We all know that 2016 will be an auspicious date for Ireland. But it will also be an important date for the world. Yesterday, the OECD announced that the Chinese economy is set to overtake the US by 2016. Indeed, by the end of this year, China will have overtaken the eurozone economy.
Bearing this in mind, arguably the more significant power struggle was not the one between Obama and Romney last week, but the handover of power – the coronation, if you will – taking place this weekend in China. In relative terms, even though the US is recovering from the disaster of the Bush/Greenspan years, and despite the fact that Obama won the election because of – not in spite of – the economy, the big issue is now managing the relative decline of the US in tandem with the relative ascendance of China and – not too far behind – India.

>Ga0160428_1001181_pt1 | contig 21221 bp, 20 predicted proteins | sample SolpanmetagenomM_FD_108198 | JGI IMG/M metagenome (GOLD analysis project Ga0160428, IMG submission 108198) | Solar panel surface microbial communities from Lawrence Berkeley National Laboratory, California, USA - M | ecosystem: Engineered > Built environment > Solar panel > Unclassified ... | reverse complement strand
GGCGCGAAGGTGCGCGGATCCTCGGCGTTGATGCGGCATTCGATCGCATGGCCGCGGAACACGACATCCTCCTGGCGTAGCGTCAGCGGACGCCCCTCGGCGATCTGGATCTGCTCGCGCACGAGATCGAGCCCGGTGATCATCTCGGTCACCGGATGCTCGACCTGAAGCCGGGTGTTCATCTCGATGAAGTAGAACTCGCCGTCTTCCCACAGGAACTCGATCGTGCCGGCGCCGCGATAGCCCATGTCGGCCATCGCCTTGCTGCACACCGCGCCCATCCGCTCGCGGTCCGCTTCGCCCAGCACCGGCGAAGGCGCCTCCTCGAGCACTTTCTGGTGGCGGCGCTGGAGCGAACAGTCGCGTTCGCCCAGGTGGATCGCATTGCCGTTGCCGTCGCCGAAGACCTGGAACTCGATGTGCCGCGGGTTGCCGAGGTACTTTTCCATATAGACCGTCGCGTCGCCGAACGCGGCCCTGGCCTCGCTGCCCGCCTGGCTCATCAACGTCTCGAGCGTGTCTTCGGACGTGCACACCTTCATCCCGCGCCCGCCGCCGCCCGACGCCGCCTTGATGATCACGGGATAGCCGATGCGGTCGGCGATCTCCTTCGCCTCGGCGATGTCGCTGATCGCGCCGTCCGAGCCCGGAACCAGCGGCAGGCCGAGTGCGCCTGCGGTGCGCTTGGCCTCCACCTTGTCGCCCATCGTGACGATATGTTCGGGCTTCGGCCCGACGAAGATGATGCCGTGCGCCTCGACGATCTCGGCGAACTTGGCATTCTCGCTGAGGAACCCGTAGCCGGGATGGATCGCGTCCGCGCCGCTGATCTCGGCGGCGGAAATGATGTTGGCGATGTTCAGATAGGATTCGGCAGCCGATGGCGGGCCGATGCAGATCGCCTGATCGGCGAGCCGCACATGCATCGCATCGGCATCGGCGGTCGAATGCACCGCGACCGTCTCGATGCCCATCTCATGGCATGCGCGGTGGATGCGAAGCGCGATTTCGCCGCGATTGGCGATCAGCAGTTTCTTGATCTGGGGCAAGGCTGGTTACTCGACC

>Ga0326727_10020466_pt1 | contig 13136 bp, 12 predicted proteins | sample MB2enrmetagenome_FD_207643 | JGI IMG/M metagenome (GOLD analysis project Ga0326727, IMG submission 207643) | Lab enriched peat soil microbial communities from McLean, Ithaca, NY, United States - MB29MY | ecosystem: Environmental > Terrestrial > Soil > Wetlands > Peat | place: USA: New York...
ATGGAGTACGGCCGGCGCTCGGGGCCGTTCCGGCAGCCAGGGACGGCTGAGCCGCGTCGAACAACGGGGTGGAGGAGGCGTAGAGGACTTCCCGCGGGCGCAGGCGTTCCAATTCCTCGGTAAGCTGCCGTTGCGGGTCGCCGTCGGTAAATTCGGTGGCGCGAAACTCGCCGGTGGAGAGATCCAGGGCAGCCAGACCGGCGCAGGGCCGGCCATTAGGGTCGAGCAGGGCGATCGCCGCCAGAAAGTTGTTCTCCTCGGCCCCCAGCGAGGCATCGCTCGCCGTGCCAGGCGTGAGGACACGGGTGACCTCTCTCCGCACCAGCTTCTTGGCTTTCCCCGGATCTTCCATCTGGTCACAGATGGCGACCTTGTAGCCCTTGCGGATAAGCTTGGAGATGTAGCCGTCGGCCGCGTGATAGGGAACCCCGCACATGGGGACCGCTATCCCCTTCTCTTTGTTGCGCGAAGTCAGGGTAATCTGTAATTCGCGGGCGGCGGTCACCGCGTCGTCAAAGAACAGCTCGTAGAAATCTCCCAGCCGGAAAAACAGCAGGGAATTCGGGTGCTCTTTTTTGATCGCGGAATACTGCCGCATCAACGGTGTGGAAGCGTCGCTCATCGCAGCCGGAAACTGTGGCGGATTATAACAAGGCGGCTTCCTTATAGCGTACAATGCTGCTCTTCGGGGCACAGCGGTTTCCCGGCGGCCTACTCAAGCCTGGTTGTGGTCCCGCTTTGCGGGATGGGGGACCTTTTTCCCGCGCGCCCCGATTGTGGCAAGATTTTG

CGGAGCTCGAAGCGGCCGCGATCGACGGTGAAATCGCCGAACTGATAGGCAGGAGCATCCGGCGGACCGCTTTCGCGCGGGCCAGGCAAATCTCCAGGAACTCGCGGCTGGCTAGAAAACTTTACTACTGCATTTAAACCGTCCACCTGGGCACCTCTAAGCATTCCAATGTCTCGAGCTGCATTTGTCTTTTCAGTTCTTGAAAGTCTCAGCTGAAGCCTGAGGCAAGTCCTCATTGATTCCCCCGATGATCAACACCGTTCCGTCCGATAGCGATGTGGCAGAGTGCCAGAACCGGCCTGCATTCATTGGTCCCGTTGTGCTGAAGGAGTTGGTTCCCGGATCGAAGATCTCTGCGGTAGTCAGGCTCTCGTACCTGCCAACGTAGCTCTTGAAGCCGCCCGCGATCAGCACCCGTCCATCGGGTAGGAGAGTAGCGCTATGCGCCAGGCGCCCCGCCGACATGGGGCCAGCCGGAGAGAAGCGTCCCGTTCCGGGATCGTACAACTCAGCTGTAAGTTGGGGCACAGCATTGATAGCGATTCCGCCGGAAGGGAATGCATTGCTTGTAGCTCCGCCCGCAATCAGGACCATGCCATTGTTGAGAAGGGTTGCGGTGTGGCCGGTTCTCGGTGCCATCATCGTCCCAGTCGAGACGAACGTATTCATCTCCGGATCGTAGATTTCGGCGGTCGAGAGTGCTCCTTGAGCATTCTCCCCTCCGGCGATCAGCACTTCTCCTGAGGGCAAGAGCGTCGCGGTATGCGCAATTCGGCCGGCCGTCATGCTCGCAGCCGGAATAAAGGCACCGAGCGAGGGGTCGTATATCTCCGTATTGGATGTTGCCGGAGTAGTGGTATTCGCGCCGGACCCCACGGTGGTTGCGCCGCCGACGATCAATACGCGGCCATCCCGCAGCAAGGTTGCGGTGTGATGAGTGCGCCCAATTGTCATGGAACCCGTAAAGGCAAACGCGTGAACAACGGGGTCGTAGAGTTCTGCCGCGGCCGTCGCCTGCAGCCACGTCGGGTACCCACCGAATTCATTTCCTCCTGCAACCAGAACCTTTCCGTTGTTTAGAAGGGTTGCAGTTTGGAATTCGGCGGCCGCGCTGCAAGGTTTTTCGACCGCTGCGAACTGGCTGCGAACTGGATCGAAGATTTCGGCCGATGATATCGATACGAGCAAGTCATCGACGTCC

Last week, the OECD produced some interesting long-range forecasts that are worth highlighting since, although it’s easy to get bogged down in the ground war of Europe, bank debt, the budget and the immediate next move in the economy, taking a bit of altitude is always necessary. Have a look at the charts.
Last year, the US accounted for 23 per cent of the world’s GDP while the euro area accounted for 17 per cent. China also accounted for 17 per cent. India, with its billion-plus population, was at a mere 7 per cent. However, by 2060, China will achieve 28 per cent of total world GDP while India will account for 18 per cent. In direct contrast, the influence, power and weight of the US and Europe will have progressively diminished. By the time my own children are moving towards pensionable age, the US – formerly the world’s leader, don’t forget – will account for a modest 17 per cent of the world’s economy. Europe, once the master of all she surveyed, will slip to a practically irrelevant 9 per cent of total world income.